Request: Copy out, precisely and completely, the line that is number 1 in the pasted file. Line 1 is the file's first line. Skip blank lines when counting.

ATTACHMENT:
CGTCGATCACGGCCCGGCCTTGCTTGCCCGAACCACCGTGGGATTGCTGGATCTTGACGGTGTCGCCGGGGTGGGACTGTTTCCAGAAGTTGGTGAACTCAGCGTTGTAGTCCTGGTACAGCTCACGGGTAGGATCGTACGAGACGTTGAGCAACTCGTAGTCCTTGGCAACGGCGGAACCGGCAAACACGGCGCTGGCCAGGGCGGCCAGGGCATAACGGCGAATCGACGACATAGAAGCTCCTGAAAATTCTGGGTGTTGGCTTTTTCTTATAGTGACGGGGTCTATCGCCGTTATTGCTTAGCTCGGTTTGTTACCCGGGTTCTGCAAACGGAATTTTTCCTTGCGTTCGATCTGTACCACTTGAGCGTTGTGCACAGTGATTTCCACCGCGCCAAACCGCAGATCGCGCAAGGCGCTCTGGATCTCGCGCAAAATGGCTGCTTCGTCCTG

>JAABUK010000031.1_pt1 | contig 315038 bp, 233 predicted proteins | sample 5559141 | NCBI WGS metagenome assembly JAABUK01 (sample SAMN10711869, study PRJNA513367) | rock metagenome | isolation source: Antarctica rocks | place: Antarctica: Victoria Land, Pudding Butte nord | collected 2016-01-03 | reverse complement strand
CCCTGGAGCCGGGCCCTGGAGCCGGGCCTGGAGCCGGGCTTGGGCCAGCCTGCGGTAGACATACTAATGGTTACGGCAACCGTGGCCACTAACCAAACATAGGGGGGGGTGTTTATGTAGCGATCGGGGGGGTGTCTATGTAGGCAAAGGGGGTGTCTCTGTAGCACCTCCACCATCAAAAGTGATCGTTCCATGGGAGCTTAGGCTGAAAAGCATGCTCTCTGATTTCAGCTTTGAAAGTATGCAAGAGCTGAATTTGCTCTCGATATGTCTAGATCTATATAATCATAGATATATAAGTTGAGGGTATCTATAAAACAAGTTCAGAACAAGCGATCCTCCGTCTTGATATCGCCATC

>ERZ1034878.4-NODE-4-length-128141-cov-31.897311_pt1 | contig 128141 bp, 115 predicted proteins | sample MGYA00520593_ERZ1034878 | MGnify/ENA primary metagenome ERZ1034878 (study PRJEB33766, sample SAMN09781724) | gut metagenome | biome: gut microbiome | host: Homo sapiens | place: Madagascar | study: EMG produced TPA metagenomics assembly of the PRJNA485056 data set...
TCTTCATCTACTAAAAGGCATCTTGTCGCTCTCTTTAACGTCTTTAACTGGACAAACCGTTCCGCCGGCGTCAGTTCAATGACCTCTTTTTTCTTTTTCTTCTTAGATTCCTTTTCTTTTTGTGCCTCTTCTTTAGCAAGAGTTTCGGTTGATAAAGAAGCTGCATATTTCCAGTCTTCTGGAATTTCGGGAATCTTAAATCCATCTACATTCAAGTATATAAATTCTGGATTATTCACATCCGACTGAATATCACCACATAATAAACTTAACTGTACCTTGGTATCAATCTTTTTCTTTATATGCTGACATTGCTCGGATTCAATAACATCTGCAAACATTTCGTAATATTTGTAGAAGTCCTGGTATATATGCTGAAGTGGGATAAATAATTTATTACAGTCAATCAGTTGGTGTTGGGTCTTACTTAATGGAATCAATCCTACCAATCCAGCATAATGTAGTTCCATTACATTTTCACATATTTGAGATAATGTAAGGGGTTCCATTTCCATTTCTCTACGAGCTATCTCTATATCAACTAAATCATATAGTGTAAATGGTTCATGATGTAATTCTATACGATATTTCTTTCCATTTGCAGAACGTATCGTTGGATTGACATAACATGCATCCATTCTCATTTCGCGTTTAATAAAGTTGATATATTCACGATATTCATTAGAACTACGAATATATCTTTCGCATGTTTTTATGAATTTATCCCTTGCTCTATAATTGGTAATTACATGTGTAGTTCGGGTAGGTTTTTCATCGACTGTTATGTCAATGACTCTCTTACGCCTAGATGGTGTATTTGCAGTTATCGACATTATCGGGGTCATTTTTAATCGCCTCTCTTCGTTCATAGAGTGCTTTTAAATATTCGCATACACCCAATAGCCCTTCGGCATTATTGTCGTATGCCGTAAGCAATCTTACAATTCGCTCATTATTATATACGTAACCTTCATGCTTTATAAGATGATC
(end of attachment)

CGTCGATCACGGCCCGGCCTTGCTTGCCCGAACCACCGTGGGATTGCTGGATCTTGACGGTGTCGCCGGGGTGGGACTGTTTCCAGAAGTTGGTGAACTCAGCGTTGTAGTCCTGGTACAGCTCACGGGTAGGATCGTACGAGACGTTGAGCAACTCGTAGTCCTTGGCAACGGCGGAACCGGCAAACACGGCGCTGGCCAGGGCGGCCAGGGCATAACGGCGAATCGACGACATAGAAGCTCCTGAAAATTCTGGGTGTTGGCTTTTTCTTATAGTGACGGGGTCTATCGCCGTTATTGCTTAGCTCGGTTTGTTACCCGGGTTCTGCAAACGGAATTTTTCCTTGCGTTCGATCTGTACCACTTGAGCGTTGTGCACAGTGATTTCCACCGCGCCAAACCGCAGATCGCGCAAGGCGCTCTGGATCTCGCGCAAAATGGCTGCTTCGTCCTG